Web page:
The next morning, I awoke to freezing fog on the Clyde and a greater variety of food products at breakfast than I have ever seen, including haggis, black pudding and square sausage. And no, I am not making the latter up.
I pigged out at breakfast (it saves money at lunchtime). I settled for haggis, bacon, black pudding and square sausage. The pudding was crozzled pretty much beyond eating. The ‘square’ sausage (which was rectangular) was rather heavy. The haggis was over spicy for me.
Lunch was a skimped affair – two choc chip shortbread biscuits in my room as I did some work.
Then, in the evening, it was off to Rab Ha’s. It started in chaos. The hotel said there was no need to book a cab – there’d always be one outside. Come the hour, there was a distinct absence of any cab. They had to order. I was 10 minutes late (having rung to advise). Then it simply seemed like a crowded and noisy pub before I was finally guided to the restaurant downstairs.
Once there, it was time to relax. The décor might be tartan wallpaper, but it’s remarkably subtly done and feels incredibly snug and welcoming.
Indeed, by and large, Rab Ha’s might not be big, but it is clever.
I made the ‘mistake’ of choosing cullen skink as my starter – an absolutely delightful classic Scottish soup of smoked haddock, onion, potato and cream. Really rustic stuff. Soothing (see the smoked haddock risotto at Brasserie Blanc in Bristol) and, of course, rather filling.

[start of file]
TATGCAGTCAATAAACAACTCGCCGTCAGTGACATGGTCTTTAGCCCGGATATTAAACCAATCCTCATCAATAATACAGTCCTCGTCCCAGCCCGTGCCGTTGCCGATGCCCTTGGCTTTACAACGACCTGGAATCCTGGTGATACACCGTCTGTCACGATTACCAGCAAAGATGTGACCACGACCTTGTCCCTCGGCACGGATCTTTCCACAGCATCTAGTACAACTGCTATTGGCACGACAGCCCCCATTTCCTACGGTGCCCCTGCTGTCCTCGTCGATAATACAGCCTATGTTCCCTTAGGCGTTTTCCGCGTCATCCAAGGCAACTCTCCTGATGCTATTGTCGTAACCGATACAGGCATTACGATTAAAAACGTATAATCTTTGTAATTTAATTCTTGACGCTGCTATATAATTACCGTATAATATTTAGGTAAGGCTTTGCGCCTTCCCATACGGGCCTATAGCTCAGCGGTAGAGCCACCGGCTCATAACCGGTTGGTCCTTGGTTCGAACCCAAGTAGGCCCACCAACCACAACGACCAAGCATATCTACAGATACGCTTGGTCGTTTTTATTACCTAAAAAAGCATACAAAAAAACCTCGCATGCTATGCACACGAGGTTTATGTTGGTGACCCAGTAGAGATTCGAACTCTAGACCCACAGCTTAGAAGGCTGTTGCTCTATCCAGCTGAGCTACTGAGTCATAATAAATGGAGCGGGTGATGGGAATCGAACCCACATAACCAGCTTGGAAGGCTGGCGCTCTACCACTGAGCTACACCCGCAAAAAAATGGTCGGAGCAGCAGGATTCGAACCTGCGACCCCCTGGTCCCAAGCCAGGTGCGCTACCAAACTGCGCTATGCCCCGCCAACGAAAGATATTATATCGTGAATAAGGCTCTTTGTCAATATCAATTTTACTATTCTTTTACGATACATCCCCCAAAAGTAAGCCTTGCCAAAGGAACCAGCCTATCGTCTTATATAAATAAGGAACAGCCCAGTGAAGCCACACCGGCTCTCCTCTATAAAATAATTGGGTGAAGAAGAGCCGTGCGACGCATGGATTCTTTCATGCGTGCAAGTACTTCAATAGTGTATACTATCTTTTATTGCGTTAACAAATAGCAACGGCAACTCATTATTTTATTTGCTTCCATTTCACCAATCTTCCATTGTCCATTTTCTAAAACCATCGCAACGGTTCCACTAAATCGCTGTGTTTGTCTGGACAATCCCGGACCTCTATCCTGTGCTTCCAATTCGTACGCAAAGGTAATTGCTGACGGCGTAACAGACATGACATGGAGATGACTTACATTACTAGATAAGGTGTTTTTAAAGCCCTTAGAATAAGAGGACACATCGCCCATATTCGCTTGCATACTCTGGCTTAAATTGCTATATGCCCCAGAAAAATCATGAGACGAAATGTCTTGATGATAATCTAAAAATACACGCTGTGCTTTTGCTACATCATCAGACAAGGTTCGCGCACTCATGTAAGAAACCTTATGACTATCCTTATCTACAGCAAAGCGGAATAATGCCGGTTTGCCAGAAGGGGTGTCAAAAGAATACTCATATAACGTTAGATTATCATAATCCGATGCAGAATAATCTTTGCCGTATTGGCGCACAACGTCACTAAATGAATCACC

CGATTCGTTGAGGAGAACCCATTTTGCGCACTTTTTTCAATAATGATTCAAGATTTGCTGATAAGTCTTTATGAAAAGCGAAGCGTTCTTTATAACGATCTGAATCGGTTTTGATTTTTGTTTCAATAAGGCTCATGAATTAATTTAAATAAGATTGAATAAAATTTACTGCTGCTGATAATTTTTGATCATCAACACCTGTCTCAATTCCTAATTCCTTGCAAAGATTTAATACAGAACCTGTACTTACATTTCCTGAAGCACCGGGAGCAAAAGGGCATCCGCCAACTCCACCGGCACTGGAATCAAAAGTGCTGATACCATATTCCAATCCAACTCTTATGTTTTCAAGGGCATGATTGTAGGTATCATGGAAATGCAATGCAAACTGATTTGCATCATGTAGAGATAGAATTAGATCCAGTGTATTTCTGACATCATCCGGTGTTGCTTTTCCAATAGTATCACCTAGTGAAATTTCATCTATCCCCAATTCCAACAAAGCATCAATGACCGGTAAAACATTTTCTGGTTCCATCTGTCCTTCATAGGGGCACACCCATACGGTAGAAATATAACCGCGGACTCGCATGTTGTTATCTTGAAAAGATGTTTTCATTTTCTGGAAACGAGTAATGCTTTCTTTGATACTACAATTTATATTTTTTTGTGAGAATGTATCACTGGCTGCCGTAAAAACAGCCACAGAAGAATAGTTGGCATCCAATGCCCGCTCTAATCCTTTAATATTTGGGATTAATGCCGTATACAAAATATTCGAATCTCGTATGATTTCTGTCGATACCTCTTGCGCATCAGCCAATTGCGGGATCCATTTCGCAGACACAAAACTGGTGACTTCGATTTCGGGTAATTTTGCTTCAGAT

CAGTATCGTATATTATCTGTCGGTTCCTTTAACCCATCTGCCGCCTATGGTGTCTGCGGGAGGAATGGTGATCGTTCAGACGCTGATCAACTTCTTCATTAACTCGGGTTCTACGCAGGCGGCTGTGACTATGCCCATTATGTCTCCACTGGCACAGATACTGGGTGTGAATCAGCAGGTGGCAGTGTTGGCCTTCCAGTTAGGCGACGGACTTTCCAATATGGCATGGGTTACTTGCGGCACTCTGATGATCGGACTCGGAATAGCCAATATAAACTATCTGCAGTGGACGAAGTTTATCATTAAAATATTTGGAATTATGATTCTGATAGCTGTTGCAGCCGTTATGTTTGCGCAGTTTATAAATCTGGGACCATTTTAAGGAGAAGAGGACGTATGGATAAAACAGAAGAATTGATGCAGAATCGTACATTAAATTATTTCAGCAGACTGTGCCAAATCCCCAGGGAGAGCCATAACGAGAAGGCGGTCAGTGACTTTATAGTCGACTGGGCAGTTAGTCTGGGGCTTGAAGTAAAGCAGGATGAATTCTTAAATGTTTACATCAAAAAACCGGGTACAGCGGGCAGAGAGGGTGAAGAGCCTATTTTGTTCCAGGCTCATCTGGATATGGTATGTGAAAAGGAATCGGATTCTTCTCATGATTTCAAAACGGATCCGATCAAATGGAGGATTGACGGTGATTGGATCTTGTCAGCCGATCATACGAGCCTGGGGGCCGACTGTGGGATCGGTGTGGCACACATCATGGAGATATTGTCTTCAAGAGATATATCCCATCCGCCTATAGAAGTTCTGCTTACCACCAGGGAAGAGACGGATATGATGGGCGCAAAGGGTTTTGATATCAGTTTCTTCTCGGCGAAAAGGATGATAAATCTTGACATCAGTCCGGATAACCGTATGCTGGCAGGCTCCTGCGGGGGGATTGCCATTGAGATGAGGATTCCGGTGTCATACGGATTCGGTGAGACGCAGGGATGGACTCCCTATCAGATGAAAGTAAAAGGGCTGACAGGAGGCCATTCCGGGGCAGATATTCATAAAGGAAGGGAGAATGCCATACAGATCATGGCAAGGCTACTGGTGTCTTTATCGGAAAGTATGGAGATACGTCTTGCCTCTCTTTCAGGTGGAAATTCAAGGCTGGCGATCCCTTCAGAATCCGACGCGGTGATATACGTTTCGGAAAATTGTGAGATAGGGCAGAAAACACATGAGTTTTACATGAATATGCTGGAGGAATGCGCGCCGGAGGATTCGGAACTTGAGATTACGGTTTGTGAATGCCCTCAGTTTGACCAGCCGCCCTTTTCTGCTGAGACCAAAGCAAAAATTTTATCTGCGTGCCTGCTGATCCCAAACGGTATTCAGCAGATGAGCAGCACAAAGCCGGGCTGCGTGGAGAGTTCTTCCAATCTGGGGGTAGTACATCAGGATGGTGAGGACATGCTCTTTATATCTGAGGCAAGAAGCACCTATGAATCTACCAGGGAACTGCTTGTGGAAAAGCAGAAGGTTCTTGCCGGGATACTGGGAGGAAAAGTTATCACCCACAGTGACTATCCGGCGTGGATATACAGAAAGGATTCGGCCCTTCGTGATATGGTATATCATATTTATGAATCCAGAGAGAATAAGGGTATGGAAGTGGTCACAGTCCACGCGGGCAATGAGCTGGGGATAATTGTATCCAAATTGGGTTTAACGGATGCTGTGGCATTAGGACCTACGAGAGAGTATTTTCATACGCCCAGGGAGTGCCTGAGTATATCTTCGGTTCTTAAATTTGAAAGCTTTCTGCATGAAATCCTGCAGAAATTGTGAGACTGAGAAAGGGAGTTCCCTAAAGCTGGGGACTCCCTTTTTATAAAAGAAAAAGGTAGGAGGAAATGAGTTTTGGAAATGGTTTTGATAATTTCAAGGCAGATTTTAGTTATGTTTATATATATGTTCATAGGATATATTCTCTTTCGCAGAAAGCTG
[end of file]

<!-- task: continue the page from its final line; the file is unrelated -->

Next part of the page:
Given my notoriously small capacity, it was a mistake, but not in any other way – and indeed, it was on my list of specific dishes that I wanted to taste while here. I was not disappointed.
But it did ruin my appetite for a second course, for which I’d selected venison on a rooty mash, with a deep, dark gravy.
The meat seemed rather grainy in texture and was a tad over-cooked – hardly any remaining pink, even in the middle – and the mash was odd really, being smooth in places and rather chunky and stringy in others.
But they had decent wine by the glass. Which avoided the issues of the night before. And given that I couldn’t get through anywhere near all my venison, I skipped dessert entirely – partly in shame from not having been able to eat as much of the venison as I would have liked.
However, night two and in essence, we’re doing well. I will remember the cullen skink at Rab Ha's. I will remember the smoked salmon at Rogano for a very long time as, I think, a seminal moment in my understanding of food (and thanks to Mary for the recommendation).
This Scottish food odyssey is certainly not a disaster. And hopefully, there’s plenty more to come.